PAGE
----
wash the Teflon injection tube in order to avoid crosscontamination. The total procedural blanks were 20 to 30 pg
for Re and 1 pg for Os, based on blanks analyzed with the
samples. The background 187Os/188Os was 0.25 based on
routine repeated blank measurement. The accuracy of the
analysis was controlled by laboratory reference sample JDC
Zircon and apatite (U–Th)/He thermochronology was performed in the John de Laeter Center for Isotope Research,
Curtin University. Euhedral zircon and apatite grains were
selected under a long working distance binocular microscope.
Individual grains were visually interrogated in plain and crosspolarized light in order to detect and remove material containing U- and/or Th-rich mineral or fluid inclusions that may
contribute excess helium. Measurements were recorded for
each grain for calculation of the alpha correction (Farley et al.
1996), and images of selected grains were recorded digitally
(Fig. 4). Grains with a diameter greater than 70 μm were
preferred where possible in order to ensure helium gas values
were optimal for measurement and to minimize the alpha
ejection correction. Characterized grains were loaded into
niobium (zircon) or platinum (apatite) microvials. Helium
was thermally extracted from each individual encapsulated
crystal using a 1,064-nm Nd-YAG laser. 4He abundances were
determined by isotope dilution method using a pure 3He spike,
calibrated daily against an independent 4He standard tank.
Uncertainty in the sample 4He measurement was <1 %.
For zircon, the U and Th content were determined using
isotope dilution ICP-MS. Samples were removed from the
laser chamber and transferred to Parr pressure dissolution
vessels where they were spiked with 235U and 230Th (25 μl
of a solution containing 15 ppb 235U and 15 ppb 230Th) and
digested at 240 °C for 40 h in 350 μl of HF. Standard solutions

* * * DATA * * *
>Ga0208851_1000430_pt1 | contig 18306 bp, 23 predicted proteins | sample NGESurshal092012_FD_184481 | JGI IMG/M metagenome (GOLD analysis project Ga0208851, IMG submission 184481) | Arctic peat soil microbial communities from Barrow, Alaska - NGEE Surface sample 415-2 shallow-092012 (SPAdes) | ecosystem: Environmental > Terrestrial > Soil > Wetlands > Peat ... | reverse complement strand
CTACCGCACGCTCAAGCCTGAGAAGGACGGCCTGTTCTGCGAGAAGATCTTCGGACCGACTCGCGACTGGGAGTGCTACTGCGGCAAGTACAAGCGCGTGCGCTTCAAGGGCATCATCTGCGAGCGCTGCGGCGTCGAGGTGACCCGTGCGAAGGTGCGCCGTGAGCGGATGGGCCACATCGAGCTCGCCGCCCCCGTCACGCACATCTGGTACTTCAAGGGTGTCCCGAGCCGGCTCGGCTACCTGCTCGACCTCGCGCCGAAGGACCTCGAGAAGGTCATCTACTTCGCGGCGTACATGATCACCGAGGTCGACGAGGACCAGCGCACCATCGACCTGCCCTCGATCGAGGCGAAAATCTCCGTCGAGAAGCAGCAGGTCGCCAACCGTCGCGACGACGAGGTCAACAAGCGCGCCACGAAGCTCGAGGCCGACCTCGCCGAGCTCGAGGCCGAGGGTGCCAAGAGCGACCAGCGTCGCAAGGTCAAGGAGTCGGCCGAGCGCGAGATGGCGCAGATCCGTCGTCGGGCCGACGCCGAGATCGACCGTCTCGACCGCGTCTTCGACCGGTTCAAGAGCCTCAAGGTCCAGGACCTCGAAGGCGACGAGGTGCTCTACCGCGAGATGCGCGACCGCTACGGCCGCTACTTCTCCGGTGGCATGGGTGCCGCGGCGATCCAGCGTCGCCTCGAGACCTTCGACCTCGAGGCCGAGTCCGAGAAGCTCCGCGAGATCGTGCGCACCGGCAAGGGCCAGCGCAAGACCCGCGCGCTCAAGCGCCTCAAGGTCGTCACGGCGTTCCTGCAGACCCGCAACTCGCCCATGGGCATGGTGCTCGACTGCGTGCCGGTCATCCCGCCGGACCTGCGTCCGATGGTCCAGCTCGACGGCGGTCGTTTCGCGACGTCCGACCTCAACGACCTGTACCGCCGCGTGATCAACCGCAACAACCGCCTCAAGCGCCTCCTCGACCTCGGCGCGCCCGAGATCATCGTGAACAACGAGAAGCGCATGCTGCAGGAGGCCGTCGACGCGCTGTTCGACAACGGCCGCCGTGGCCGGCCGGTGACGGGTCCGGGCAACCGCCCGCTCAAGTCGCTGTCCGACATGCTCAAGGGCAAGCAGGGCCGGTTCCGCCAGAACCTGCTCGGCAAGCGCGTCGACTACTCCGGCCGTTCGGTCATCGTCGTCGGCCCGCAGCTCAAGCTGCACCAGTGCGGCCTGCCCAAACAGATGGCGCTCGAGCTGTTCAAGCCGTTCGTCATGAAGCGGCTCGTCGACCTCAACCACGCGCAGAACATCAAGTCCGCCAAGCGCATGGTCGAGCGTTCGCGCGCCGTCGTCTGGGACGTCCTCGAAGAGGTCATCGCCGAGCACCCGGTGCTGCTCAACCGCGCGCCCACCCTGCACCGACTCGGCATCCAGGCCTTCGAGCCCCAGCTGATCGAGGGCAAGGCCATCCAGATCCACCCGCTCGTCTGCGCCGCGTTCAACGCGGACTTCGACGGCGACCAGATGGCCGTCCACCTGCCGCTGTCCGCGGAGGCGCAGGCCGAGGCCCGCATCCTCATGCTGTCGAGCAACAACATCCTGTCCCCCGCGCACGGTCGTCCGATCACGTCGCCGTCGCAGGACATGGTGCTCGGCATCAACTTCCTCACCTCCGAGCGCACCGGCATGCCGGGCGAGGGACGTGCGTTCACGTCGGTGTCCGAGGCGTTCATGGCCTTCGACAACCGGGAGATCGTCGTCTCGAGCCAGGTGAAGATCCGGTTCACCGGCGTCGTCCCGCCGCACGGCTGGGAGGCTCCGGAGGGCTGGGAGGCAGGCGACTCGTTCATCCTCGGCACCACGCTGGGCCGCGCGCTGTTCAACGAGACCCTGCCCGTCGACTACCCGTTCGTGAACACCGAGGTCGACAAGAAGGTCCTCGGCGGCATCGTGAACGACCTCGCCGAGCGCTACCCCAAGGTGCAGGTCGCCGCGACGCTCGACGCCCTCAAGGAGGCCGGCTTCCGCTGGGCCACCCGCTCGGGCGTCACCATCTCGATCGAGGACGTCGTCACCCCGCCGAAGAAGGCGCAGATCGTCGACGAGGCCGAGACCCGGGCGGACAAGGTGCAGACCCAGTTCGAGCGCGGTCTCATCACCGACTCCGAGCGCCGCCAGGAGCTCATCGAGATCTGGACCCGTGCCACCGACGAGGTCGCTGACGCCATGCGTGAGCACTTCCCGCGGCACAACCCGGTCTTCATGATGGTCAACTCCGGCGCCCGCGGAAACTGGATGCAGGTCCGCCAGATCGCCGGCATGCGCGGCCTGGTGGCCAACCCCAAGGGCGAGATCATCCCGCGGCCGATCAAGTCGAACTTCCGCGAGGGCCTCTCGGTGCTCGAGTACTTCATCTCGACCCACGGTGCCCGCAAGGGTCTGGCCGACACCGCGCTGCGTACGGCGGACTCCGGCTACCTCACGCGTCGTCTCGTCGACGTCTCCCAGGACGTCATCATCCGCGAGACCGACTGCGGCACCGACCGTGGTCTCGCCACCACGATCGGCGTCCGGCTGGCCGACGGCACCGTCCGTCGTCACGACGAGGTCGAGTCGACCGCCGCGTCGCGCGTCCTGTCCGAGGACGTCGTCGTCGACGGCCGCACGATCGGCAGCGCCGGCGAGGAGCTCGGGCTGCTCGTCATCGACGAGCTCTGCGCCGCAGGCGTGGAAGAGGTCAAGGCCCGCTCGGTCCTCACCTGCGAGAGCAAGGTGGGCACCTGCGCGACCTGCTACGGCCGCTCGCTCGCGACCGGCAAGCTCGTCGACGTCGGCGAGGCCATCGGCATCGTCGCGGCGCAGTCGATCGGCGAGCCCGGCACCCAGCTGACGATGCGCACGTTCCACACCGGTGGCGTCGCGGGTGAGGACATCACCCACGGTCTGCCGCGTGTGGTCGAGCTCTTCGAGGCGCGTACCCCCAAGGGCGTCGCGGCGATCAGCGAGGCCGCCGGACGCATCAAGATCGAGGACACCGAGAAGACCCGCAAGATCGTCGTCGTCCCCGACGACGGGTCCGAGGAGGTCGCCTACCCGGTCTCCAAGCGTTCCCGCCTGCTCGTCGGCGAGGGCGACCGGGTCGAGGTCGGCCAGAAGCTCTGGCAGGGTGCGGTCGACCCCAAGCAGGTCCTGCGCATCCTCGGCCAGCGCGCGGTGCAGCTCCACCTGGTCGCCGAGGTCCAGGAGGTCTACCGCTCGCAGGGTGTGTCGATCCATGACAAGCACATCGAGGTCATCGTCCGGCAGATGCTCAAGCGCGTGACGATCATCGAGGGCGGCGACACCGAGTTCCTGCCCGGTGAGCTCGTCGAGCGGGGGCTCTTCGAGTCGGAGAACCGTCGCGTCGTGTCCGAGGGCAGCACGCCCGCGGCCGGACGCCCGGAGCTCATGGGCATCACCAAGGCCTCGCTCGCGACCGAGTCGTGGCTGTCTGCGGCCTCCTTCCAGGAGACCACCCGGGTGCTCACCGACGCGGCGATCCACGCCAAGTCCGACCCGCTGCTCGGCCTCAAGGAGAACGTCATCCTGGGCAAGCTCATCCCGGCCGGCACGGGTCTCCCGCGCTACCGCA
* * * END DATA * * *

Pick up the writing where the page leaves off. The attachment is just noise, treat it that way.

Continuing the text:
were spiked and treated similarly, as were a series of unspiked
reagent blanks. After dissolution, samples were removed from
the pressure vessels and allowed to dry for 2 days. Three
hundred microliters of HCl was added to each vial, which
was then subjected to a second bombing for 24 h at 200 °C to
ensure dissolution of fluoride salts. Final solutions were diluted to 10 % acidity for analysis on an Agilent 7500CS mass
spectrometer (TSW™ Analytical). For single crystals digested
in small volumes (0.3–0.5 ml), U and Th isotope ratios were
measured to a precision of <2 % (Evans et al. 2005). Repeated
measurement of internal age standards by zircon (U–Th)/He
methods at Curtin has an estimated precision of <6 %.
For degassed apatite, the U and Th content were determined
by isotope dilution using 235U and 230Th spikes. Twenty-five
microliters of a 50 % (by volume; approximately 7 M) HNO3
solution containing approximately 15 ppb 235U and 5 ppb 230Th
was added to each sample. The apatite was digested in the spiked
acid for at least 12 hours to allow the spike and sample isotopes
to equilibrate. Standard solutions containing 27.6 ppb U and
28.4 ppb Th, were spiked and treated identically to samples, as
were a series of unspiked reagent blanks. Two hundred fifty
microliters of Milli-Q water was added prior to analysis on an
818
Agilent 7500CS mass spectrometer. U and Th isotope ratios
were measured to a precision of <2 %. Overall apatite (U–Th)/
He thermochronology analysis at Curtin has a precision of
2.5 %, based on multiple age determinations (n=26) of Durango
standard which produce an average age of 31.1±1.0 (2σ)Ma.